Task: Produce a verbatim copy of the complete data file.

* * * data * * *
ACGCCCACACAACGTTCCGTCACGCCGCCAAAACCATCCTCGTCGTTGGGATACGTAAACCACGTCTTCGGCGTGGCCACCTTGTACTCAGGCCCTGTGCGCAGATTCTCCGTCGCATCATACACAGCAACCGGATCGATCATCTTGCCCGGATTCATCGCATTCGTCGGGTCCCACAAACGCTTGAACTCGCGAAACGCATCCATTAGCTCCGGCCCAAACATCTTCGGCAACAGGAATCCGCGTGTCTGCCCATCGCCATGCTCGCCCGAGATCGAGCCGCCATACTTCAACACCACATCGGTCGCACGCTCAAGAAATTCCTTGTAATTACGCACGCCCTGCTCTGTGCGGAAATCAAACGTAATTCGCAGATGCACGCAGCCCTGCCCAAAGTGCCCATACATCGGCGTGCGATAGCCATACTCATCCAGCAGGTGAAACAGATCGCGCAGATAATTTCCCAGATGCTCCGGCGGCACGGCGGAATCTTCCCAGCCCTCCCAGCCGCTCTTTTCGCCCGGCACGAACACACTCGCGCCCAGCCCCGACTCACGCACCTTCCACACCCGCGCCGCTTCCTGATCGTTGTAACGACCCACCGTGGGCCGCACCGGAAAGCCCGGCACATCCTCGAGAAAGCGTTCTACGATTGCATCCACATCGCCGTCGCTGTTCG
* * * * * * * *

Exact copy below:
ACGCCCACACAACGTTCCGTCACGCCGCCAAAACCATCCTCGTCGTTGGGATACGTAAACCACGTCTTCGGCGTGGCCACCTTGTACTCAGGCCCTGTGCGCAGATTCTCCGTCGCATCATACACAGCAACCGGATCGATCATCTTGCCCGGATTCATCGCATTCGTCGGGTCCCACAAACGCTTGAACTCGCGAAACGCATCCATTAGCTCCGGCCCAAACATCTTCGGCAACAGGAATCCGCGTGTCTGCCCATCGCCATGCTCGCCCGAGATCGAGCCGCCATACTTCAACACCACATCGGTCGCACGCTCAAGAAATTCCTTGTAATTACGCACGCCCTGCTCTGTGCGGAAATCAAACGTAATTCGCAGATGCACGCAGCCCTGCCCAAAGTGCCCATACATCGGCGTGCGATAGCCATACTCATCCAGCAGGTGAAACAGATCGCGCAGATAATTTCCCAGATGCTCCGGCGGCACGGCGGAATCTTCCCAGCCCTCCCAGCCGCTCTTTTCGCCCGGCACGAACACACTCGCGCCCAGCCCCGACTCACGCACCTTCCACACCCGCGCCGCTTCCTGATCGTTGTAACGACCCACCGTGGGCCGCACCGGAAAGCCCGGCACATCCTCGAGAAAGCGTTCTACGATTGCATCCACATCGCCGTCGCTGTTCG